I wish all the arguments we made from the Bible were as clean-cut as we like to think they are. But the Bible wasn’t written as a rule book. Certainly there are rules in it—lots of them. And they matter. But the essence of the Bible is a story. A true story of God’s love for us, our rejection of that love and God’s immeasurable sacrifice to win us back.
Because the Bible is a true story from real life—and life is messy—the Bible is also messy and confusing at times. I don’t think we do anyone a favor by pretending it’s not.
5. God is frustrating.
And the Bible acknowledges that. Just read the Psalms. Or Jesus’ agonizing prayer in Gethsemane.
But that’s OK. A god I could understand wouldn’t be much of a god.
I’ll take the frustrating God who actually exists over any easy-to-swallow god that our minds made up.
6. Theology is inadequate.
No one is born a Methodist. Or a Baptist. Or a Calvinist, Fundamentalist, Catholic, Pentecostal or Atheist.
Yes, you may have been born into a Methodist household. And that may give you a higher-than-usual chance that you’ll end up a Methodist yourself. But no one is born fitting into any of our pre-made theological or denominational molds.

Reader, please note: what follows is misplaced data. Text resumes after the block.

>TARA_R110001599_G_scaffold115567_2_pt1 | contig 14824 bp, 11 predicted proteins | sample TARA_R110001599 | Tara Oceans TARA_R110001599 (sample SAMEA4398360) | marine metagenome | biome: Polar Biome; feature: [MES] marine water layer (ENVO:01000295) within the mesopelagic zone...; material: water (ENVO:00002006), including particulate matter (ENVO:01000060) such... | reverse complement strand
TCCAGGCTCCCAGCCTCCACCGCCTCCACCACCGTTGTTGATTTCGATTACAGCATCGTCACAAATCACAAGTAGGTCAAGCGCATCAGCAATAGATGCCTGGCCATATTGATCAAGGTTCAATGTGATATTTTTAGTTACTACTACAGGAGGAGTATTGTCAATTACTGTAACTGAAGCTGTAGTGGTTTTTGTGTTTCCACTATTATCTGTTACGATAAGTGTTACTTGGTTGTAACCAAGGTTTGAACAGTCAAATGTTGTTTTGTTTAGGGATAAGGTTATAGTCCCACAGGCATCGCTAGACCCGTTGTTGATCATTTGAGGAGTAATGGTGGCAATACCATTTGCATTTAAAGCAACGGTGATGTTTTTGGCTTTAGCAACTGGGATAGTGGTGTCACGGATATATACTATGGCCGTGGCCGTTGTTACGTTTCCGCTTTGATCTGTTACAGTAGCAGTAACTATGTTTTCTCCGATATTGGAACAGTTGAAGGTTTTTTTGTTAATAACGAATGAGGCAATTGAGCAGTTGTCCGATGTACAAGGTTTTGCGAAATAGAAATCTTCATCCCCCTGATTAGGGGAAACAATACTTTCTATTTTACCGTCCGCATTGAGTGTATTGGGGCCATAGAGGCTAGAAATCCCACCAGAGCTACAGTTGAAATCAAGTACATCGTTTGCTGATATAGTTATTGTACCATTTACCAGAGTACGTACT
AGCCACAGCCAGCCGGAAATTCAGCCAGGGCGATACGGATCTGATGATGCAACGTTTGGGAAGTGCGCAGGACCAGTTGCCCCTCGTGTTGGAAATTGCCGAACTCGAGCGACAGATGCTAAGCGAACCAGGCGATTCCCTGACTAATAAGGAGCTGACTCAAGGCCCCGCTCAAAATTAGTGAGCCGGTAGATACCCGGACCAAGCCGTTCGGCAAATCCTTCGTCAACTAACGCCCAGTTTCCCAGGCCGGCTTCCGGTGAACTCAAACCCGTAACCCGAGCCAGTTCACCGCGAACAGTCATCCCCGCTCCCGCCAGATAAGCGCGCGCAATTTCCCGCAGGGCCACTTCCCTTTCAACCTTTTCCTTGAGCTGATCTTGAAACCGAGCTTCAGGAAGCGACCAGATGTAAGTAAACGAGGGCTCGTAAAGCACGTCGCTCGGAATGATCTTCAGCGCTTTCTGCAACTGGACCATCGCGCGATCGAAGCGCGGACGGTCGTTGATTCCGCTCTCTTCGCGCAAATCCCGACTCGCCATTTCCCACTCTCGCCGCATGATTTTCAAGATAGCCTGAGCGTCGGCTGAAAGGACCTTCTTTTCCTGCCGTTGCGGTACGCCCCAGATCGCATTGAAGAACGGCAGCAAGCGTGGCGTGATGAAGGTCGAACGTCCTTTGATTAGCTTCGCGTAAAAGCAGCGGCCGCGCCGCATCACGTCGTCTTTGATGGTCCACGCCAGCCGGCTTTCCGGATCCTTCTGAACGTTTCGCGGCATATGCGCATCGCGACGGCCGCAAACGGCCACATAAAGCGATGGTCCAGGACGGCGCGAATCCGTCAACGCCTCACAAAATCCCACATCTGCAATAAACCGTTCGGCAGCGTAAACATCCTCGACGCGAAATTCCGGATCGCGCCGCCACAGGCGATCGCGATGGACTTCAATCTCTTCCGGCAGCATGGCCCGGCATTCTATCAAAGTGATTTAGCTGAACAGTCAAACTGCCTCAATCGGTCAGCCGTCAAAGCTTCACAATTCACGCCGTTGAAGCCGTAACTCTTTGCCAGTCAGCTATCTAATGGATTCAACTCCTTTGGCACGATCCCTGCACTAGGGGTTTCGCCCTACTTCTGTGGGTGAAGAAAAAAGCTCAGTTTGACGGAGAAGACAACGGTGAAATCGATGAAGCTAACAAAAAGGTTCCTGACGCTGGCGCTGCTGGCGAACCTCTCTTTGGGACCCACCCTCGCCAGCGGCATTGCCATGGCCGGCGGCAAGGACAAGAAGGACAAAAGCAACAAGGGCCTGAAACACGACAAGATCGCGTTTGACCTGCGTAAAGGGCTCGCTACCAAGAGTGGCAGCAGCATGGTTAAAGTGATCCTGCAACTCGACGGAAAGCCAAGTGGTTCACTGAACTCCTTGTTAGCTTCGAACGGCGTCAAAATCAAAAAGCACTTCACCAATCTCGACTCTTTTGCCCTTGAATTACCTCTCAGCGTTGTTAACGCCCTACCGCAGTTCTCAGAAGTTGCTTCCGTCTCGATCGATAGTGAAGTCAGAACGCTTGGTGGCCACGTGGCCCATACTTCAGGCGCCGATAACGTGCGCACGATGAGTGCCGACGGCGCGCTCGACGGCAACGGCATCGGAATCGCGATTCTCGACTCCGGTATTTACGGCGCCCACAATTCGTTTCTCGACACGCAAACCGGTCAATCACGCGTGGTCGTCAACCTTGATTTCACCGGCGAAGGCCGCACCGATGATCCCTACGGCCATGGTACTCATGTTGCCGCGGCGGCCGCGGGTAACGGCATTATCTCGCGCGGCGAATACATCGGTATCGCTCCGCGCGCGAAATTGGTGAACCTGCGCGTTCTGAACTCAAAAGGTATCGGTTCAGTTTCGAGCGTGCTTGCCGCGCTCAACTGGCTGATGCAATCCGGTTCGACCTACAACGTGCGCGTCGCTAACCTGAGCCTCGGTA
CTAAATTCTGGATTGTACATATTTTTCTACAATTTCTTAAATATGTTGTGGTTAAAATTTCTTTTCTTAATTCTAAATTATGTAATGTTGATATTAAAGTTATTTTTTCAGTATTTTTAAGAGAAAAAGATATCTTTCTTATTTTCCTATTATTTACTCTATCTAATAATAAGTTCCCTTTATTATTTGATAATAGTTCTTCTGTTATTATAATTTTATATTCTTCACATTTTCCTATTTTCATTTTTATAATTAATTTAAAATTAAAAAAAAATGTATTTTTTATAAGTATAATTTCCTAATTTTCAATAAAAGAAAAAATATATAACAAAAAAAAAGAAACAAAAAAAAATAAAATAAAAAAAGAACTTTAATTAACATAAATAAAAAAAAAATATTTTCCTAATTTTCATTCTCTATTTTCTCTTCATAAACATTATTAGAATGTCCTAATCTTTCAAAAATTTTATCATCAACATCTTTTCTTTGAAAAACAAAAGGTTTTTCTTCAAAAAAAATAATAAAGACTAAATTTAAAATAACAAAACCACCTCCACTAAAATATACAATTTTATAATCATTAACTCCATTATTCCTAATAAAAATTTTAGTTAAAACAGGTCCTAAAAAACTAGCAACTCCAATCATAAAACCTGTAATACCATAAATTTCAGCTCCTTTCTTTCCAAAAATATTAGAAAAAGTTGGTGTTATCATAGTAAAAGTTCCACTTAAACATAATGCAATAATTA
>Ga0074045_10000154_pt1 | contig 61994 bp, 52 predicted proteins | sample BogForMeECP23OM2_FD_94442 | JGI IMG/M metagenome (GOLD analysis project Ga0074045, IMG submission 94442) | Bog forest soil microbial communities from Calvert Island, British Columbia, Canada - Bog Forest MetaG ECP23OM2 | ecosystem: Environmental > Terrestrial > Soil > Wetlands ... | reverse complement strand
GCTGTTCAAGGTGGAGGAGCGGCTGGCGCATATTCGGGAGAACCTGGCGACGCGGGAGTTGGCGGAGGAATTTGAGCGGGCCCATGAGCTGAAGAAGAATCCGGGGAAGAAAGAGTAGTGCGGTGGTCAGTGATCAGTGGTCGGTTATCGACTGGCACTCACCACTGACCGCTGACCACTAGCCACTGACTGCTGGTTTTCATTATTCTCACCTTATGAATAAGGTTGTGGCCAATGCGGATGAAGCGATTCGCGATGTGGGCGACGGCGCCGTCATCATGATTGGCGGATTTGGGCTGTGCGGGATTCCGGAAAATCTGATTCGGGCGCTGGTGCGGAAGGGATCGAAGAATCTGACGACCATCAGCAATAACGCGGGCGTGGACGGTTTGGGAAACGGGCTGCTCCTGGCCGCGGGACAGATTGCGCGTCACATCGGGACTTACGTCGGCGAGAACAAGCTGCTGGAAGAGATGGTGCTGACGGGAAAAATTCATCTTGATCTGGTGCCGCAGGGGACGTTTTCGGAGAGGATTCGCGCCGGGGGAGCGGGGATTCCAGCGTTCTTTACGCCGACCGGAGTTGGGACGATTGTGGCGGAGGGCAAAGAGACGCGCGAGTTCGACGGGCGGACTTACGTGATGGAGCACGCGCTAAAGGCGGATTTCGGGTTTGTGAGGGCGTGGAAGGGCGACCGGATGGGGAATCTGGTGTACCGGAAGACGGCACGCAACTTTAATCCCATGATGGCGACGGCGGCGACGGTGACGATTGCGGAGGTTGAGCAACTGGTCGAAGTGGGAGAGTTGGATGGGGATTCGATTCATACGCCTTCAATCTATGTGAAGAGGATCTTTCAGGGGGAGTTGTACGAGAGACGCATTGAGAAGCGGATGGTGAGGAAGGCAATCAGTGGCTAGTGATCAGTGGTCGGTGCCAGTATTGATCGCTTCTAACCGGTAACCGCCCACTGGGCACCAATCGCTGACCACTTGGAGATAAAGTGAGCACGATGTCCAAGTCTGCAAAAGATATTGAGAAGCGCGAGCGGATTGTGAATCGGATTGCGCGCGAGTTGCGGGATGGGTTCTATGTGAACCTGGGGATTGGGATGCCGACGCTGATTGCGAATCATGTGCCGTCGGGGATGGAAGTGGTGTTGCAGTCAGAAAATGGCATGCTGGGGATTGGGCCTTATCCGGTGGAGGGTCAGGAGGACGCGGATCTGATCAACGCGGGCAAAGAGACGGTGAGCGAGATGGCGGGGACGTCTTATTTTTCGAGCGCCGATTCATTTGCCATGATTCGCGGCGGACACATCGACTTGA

Theological designations often come down to little more than an attempt by sinful humanity to make sense of messy lives, a confusing Bible and a frustrating God.
Three Helpful Realities
The Gospel always starts with bad news. That’s what makes the good news so good. There’s no resurrection without a crucifixion. No Easter without a Good Friday.
So here’s the good news.
1. God is real—and He loves sinners.
And the sacrifice of Jesus is powerful enough to turn sinners into saints. Not perfect. Not sin-free. But saints.
2. The Bible is true—and God still speaks to us through it.
I appreciate people who struggle with God’s Word, but come up with a different interpretation of things than I do—especially on some of the more confusing parts.